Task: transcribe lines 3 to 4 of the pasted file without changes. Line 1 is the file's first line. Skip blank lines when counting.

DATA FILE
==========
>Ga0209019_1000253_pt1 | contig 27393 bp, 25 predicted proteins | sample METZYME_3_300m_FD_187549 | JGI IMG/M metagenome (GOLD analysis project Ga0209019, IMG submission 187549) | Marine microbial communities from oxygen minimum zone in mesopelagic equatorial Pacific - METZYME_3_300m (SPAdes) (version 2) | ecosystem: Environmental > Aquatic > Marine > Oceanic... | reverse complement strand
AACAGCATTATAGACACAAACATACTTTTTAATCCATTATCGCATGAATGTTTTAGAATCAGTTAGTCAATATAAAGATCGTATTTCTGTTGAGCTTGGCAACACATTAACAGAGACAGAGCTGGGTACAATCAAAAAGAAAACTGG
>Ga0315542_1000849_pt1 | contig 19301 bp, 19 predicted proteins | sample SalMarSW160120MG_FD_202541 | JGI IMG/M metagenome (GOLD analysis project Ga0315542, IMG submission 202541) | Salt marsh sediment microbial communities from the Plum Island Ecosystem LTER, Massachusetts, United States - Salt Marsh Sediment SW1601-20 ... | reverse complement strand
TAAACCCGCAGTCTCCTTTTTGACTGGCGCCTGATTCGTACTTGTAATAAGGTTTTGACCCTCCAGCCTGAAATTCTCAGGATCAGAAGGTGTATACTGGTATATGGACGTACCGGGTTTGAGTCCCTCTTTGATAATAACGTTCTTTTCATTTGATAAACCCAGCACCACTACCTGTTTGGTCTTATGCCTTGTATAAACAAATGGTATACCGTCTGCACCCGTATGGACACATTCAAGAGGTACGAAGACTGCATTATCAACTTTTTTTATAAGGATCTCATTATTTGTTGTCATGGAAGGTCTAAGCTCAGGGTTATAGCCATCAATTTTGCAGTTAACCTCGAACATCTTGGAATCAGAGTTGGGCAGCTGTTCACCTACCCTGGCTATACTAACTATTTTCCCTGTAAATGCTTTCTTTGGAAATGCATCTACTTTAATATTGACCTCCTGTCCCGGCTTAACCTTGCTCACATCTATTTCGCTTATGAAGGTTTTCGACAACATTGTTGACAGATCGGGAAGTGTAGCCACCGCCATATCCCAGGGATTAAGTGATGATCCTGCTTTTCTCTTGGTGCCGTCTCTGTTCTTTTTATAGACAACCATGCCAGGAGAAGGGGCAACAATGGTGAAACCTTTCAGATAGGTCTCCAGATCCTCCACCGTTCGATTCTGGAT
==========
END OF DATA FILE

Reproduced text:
>Ga0315542_1000849_pt1 | contig 19301 bp, 19 predicted proteins | sample SalMarSW160120MG_FD_202541 | JGI IMG/M metagenome (GOLD analysis project Ga0315542, IMG submission 202541) | Salt marsh sediment microbial communities from the Plum Island Ecosystem LTER, Massachusetts, United States - Salt Marsh Sediment SW1601-20 ... | reverse complement strand
TAAACCCGCAGTCTCCTTTTTGACTGGCGCCTGATTCGTACTTGTAATAAGGTTTTGACCCTCCAGCCTGAAATTCTCAGGATCAGAAGGTGTATACTGGTATATGGACGTACCGGGTTTGAGTCCCTCTTTGATAATAACGTTCTTTTCATTTGATAAACCCAGCACCACTACCTGTTTGGTCTTATGCCTTGTATAAACAAATGGTATACCGTCTGCACCCGTATGGACACATTCAAGAGGTACGAAGACTGCATTATCAACTTTTTTTATAAGGATCTCATTATTTGTTGTCATGGAAGGTCTAAGCTCAGGGTTATAGCCATCAATTTTGCAGTTAACCTCGAACATCTTGGAATCAGAGTTGGGCAGCTGTTCACCTACCCTGGCTATACTAACTATTTTCCCTGTAAATGCTTTCTTTGGAAATGCATCTACTTTAATATTGACCTCCTGTCCCGGCTTAACCTTGCTCACATCTATTTCGCTTATGAAGGTTTTCGACAACATTGTTGACAGATCGGGAAGTGTAGCCACCGCCATATCCCAGGGATTAAGTGATGATCCTGCTTTTCTCTTGGTGCCGTCTCTGTTCTTTTTATAGACAACCATGCCAGGAGAAGGGGCAACAATGGTGAAACCTTTCAGATAGGTCTCCAGATCCTCCACCGTTCGATTCTGGAT